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by Richard H. Bliese, President, Luther Seminary
Dear Dr. Bliese,
So, how's life in your pasture?
We just returned from our yearly trek to Mid-Winter Convocation.
We have not missed a year since my husband, Jerry's, graduation from Luther Seminary in 1965. Each year we leave thinking, "This one was the best ever," until we get to the next one. We love hearing the great music, the lectures, seeing old friends and hearing the old but new good news of Jesus. This year, we enjoyed the class reunion of 1965. It was great having you stop by, and you asked if anything stood out in our memories about this particular class. Now here's one that all seminarians would love—tuition was only $200 a year!
Even though we both were raised on Minnesota farms, we embraced the very rural areas of the western Dakotas and have chosen to live out our lives here. Jerry received the Faithfulness in Ministry Cross at Luther Seminary in 2002 for rural/small-town ministry, and retired from active duty that same year. Twenty years prior to this, we chose to downsize our lifestyle, part with many possessions (i.e. junk) and move to a very small home where we have lived happily and debt-free for 29 years.
We love tithing and sharing from our abundant life, and we make a special point of encouraging new pastors who move into our area. We plan to give away all our possessions before we die and the last check we will write will be to our mortician. We hope it bounces!
Although our ministry continues in a variety of ways, nothing compares to those faithful who have ministered to us. Parishioners were there for us when our 7-month-old baby was diagnosed with cancer (thankfully, she survived). Most recently, after my husband and I both had surgeries, a steady stream of tator tot hot dishes and bowls of Jell-O arrived at our door. Now who is being faithful to Jesus?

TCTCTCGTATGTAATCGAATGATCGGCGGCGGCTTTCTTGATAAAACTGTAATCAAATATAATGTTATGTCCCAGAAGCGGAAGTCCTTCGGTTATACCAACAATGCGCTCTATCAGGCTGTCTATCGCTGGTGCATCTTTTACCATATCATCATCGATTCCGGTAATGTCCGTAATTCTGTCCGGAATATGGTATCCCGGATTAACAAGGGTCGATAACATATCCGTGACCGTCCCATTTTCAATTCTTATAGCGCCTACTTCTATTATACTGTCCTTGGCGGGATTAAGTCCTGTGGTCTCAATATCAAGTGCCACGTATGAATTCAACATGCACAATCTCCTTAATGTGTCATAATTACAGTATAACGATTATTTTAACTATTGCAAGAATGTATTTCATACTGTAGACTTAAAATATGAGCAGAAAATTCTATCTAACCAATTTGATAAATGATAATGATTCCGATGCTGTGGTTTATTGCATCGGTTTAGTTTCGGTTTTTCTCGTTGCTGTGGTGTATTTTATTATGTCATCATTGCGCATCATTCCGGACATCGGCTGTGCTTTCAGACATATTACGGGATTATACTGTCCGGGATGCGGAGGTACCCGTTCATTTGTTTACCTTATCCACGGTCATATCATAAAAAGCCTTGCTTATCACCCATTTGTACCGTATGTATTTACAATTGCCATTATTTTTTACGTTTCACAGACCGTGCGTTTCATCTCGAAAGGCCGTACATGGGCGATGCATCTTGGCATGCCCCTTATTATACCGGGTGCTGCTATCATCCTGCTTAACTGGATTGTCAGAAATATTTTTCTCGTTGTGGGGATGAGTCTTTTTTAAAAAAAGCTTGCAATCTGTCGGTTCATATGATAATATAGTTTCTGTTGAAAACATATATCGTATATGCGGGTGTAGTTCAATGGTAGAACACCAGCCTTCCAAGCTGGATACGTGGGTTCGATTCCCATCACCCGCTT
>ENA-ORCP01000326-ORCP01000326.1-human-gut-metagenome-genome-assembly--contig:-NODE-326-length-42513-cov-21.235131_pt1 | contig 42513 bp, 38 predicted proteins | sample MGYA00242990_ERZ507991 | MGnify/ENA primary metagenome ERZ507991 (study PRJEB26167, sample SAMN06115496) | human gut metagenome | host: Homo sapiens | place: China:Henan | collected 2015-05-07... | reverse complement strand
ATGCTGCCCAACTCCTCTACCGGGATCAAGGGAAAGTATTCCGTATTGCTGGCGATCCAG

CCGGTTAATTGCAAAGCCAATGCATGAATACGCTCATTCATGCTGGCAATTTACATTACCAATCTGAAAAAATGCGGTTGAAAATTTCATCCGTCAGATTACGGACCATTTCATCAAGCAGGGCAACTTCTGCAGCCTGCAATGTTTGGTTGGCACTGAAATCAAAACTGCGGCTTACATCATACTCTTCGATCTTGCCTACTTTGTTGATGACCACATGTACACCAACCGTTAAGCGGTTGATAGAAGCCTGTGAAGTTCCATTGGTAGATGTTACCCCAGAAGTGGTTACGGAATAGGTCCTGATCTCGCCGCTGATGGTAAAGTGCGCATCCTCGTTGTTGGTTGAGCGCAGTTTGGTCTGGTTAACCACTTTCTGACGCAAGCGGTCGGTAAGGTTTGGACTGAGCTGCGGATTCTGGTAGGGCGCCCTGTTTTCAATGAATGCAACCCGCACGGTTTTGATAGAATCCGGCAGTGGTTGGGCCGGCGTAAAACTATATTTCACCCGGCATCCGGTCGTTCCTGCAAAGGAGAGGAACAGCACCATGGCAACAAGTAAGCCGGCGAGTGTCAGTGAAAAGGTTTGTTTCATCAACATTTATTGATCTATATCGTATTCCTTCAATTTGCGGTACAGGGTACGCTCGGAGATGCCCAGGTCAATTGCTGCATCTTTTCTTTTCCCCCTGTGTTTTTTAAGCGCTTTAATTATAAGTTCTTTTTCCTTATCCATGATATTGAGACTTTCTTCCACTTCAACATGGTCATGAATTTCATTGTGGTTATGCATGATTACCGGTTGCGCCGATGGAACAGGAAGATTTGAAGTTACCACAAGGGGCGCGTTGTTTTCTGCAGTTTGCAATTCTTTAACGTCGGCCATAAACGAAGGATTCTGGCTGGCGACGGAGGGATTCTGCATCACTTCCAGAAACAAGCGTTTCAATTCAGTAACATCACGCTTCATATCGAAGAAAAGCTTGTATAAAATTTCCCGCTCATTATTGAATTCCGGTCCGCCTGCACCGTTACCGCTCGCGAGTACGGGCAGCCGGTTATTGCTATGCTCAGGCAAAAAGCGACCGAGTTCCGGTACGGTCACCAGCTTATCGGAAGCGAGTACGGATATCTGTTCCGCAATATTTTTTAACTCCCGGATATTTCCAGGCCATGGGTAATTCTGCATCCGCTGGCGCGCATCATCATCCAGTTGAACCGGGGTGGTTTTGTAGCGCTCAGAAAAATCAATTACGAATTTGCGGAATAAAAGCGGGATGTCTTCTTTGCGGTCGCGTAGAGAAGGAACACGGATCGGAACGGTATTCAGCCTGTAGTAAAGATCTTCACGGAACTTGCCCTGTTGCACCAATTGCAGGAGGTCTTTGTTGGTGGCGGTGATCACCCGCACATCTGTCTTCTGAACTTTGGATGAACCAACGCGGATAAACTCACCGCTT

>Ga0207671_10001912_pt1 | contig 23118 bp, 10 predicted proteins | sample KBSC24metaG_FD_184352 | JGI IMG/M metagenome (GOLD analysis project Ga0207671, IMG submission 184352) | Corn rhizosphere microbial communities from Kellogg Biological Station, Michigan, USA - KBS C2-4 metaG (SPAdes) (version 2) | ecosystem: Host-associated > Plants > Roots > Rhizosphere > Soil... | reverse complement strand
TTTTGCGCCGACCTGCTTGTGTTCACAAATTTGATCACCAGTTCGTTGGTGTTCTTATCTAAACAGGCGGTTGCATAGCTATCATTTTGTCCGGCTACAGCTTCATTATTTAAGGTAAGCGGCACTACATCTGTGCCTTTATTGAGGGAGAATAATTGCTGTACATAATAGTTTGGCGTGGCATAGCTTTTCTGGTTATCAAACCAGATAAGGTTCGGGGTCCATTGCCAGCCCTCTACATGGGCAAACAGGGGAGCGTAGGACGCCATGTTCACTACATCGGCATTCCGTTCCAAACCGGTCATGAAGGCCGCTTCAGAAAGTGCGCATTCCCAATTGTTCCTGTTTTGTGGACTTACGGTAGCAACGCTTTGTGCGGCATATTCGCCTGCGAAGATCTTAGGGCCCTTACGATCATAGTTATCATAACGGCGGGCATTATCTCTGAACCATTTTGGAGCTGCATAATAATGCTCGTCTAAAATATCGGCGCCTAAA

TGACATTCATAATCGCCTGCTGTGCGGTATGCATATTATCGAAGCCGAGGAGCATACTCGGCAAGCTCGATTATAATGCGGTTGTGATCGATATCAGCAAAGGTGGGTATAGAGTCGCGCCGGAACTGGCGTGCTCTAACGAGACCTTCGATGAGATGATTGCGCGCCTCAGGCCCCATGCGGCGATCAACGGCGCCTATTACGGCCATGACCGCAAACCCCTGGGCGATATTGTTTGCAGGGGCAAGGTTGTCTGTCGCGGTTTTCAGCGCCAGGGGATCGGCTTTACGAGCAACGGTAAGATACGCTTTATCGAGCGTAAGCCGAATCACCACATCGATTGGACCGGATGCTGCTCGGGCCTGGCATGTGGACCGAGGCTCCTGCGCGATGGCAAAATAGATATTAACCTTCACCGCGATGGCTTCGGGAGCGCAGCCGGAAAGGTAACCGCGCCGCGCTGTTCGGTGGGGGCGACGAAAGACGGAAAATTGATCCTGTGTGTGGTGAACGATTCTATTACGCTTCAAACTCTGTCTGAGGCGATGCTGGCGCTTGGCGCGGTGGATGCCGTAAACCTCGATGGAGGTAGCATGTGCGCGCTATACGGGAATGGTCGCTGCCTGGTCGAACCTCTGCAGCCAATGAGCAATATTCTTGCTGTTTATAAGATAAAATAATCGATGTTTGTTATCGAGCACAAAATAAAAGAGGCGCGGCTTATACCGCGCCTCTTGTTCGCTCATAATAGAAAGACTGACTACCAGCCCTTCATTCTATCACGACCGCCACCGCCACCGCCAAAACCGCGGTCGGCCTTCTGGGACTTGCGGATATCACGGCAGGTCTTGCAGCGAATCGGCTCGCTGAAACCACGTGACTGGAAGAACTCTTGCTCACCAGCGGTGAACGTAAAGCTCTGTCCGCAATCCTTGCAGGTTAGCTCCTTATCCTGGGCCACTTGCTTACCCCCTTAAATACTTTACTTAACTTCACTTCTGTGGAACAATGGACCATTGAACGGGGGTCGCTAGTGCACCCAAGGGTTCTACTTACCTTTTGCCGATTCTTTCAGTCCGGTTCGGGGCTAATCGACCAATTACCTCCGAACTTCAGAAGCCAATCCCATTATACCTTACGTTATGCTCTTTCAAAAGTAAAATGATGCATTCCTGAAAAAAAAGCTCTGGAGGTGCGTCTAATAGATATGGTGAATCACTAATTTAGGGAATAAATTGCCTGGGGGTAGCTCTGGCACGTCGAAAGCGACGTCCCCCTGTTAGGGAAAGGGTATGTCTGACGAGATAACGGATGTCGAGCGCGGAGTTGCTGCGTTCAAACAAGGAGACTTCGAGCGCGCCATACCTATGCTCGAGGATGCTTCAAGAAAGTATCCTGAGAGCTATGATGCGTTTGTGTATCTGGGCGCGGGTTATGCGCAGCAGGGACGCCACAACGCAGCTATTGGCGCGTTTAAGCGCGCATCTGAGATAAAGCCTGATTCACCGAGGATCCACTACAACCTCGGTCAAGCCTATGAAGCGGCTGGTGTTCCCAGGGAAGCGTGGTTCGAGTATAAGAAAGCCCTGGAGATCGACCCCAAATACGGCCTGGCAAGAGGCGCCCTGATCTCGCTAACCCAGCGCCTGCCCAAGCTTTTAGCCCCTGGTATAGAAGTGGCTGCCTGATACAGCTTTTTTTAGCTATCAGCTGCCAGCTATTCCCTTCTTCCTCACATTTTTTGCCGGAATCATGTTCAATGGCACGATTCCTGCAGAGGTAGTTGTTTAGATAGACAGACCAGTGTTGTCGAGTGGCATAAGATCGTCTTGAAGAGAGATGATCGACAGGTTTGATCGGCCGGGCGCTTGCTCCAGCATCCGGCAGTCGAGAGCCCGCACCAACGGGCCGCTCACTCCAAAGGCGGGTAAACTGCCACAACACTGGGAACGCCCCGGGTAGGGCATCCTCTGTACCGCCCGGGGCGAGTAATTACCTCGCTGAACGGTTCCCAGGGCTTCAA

But even after retirement, God wasn't through with us. We became co-chairs of a capital campaign for Badlands Ministries, an ELCA camp located in the beautiful badlands of N.D., just south of Medora. Mr. Fundraiser Guy told us that we could possibly raise $2 million, but the campaign brought in $5 million, and the place is paid for. Nathan Clements, a recent grad of Luther Seminary, has been hired as program director. He is fantastic. Now we senior citizens are co-chairing a capital campaign for Lutheran Social Services of North Dakota.
And guess what? Jerry is now the mayor of Amidon, population 22, the nation's smallest county seat. I guess that makes me the First Lady!
We would like to encourage new seminarians who are called to very rural areas. Beware! You might just fall in love with the place.
You may share my epistle with anyone. We're not much into computers—they seem so impersonal (although we have one). We don't own a cell phone, but if you would like to chat some time, give us a call. Better yet, stop by. And thank you to all of you for your faithfulness to Jesus.
Your support ensures that future church leaders can pursue their call in ministry.